fbpx

Life After Roe

Preparing for the future we’ve longed for

Josh Wester

The pro-life movement is built on hope. From funding adoptions to supporting crisis pregnancy centers to fighting legal battles, every aspect of pro-life work is fueled by hope. And not just hope in an abstract sense—but a specific and abiding belief that each step to advance the cause of human dignity could mean the difference between life and death. 

Likewise, the pro-life vision is fueled by a belief in a future where every human life, at every stage of life, is valued, respected, and fully protected by law. 

For almost 50 years, the pro-life coalition has fought tirelessly to see the demise of the single greatest impediment to this vision: Roe v. Wade. Though it’s no longer the primary legal precedent buttressing abortion, Roe has become synonymous with on-demand abortion in American life.1It is well known that the Supreme Court’s Roe decision legalized abortions in the first, and in many cases the second trimesters of pregnancy in the United States. Lesser known is the fact that in 1992 the Court issued a decision in another case involving abortion, Planned Parenthood v. Casey, which reaffirmed Roe’s “essential holding” about a woman’s right to an abortion before viability and established a new basis from which to measure abortion restrictions known as the “undue burden” standard.  Understandably then, seeing the Supreme Court reverse Roe and related decisions on abortion has become a central aim of the pro-life agenda. To state it succinctly, an America after Roe is the future pro-lifers long for.

But are we prepared for this future?

What the end of Roe would mean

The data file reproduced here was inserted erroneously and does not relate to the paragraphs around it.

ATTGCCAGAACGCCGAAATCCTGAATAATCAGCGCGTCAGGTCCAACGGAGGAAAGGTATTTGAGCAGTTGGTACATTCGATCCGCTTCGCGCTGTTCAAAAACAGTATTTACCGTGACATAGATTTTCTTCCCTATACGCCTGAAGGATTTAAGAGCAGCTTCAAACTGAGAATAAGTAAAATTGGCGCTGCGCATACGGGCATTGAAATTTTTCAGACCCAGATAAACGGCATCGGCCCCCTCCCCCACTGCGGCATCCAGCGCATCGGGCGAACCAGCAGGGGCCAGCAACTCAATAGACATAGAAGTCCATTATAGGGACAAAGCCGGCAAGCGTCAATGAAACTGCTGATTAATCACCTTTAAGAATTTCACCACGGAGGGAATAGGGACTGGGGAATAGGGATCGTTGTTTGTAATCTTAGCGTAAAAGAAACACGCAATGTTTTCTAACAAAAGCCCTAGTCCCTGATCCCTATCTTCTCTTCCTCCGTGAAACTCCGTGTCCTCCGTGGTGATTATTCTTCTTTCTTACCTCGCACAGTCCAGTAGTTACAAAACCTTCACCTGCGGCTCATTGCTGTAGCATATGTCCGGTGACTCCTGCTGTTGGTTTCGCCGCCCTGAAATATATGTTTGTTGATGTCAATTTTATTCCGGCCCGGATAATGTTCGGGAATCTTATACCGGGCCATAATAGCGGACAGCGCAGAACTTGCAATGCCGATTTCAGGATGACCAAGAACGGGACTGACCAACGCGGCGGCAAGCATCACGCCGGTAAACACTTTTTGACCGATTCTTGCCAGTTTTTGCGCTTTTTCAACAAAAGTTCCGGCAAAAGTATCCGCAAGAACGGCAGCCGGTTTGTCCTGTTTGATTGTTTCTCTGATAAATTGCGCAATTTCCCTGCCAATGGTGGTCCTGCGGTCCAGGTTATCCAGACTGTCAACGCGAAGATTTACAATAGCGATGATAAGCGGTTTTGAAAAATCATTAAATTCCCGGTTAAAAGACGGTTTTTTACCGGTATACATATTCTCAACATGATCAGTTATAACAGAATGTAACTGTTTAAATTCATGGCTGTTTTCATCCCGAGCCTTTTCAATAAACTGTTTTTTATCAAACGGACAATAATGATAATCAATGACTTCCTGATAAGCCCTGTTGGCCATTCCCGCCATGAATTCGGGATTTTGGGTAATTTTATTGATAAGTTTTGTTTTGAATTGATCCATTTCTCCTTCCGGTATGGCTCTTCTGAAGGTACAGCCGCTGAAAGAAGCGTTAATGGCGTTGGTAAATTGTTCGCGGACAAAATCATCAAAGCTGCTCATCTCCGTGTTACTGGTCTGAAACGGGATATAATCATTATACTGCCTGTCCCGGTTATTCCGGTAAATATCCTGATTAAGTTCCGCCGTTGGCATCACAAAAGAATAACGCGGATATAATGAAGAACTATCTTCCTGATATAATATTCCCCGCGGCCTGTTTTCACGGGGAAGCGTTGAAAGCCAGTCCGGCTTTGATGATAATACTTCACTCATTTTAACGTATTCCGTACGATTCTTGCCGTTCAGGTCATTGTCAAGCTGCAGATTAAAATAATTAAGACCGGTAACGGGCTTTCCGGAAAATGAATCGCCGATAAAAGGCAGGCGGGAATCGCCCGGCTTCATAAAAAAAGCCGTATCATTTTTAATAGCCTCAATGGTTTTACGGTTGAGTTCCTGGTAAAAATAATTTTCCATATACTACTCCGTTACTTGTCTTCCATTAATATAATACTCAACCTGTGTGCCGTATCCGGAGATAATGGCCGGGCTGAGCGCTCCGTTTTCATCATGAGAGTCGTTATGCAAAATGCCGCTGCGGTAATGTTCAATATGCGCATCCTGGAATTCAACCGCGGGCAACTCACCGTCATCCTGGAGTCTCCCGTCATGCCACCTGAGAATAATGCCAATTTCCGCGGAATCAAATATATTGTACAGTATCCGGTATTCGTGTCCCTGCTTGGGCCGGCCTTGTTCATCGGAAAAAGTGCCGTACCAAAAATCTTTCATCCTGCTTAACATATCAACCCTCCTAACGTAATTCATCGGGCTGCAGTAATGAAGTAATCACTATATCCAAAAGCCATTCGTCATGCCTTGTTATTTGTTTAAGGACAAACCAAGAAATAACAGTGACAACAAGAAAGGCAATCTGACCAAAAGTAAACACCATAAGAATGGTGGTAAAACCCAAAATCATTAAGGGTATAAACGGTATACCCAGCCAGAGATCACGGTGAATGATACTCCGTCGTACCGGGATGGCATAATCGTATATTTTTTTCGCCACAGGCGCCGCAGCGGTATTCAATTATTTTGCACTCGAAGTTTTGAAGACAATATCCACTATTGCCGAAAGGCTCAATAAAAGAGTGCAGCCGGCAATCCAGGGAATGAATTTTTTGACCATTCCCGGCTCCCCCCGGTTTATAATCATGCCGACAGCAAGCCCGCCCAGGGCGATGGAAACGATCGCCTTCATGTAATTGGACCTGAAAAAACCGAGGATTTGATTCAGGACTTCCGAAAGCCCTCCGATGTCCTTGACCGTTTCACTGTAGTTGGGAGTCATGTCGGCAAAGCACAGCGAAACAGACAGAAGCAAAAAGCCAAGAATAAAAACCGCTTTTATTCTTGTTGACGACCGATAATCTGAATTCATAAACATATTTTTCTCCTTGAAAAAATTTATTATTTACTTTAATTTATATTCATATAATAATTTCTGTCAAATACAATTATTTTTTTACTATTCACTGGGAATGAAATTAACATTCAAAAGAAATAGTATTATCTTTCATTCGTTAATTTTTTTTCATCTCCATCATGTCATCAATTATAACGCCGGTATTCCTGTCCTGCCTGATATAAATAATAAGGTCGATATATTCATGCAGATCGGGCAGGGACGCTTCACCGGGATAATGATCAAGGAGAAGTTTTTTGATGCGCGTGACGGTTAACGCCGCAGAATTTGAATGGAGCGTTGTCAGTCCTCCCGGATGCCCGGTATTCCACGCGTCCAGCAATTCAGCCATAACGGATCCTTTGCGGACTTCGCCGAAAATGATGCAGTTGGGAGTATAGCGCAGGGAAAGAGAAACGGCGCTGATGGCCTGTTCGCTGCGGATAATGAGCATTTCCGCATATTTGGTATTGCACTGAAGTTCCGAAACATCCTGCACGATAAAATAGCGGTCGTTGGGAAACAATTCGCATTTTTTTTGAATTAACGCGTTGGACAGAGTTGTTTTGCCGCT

Asking the question almost seems silly. In a sense, the pro-life community has been anticipating the reversal of Roe since the decision was first handed down in 1973. And in the intervening years, that anticipation has only intensified. Those dedicated to the cause of life long for the day when elective abortion—that is, the purposeful destruction of innocent human life in the womb—no longer enjoys the protection of federal courts. Indeed, that day cannot come soon enough. But even so, there is another sense in which I fear even ardent pro-lifers remain ill-prepared. 

Should Roe fall, such a ruling would not make abortion illegal nationwide. Instead, it would merely revert the issue back to the states. And while I have no doubt that the legal dimension of the pro-life movement stands ready to continue the fight for life in the courtrooms and state legislatures across the country where elective abortions would still be legal, I am less certain about our movement’s readiness to meet the tremendous demands that would arise in those states where elective abortions would no longer be permissible.

Back in October, The New York Times estimated that the reversal of Roe would result in 22 states immediately blocking elective abortions.2https://www.nytimes.com/interactive/2020/10/15/upshot/what-happens-if-roe-is-overturned.html Further, recent data from the Guttmacher Institute indicates that, by itself, the end of Roe would likely result in 100,000 less abortions taking place every year.3https://www.guttmacher.org/report/abortion-incidence-service-availability-us-2017 Those are staggering numbers to contemplate. They also represent a necessary corrective to those who insist the pro-life movement’s efforts to mount a legal challenge to Roe are misguided. In addition to stopping abortion in nearly half the Union, the end of Roe would mean the survival of 100,000 people.

Don’t miss the gravity of this: 100,000 people with DNA, bodies, and faces. One-hundred thousand future neighbors, friends, and co-workers. One-hundred thousand brothers, sisters, sons, and daughters. One-hundred thousand people. One-hundred thousand children.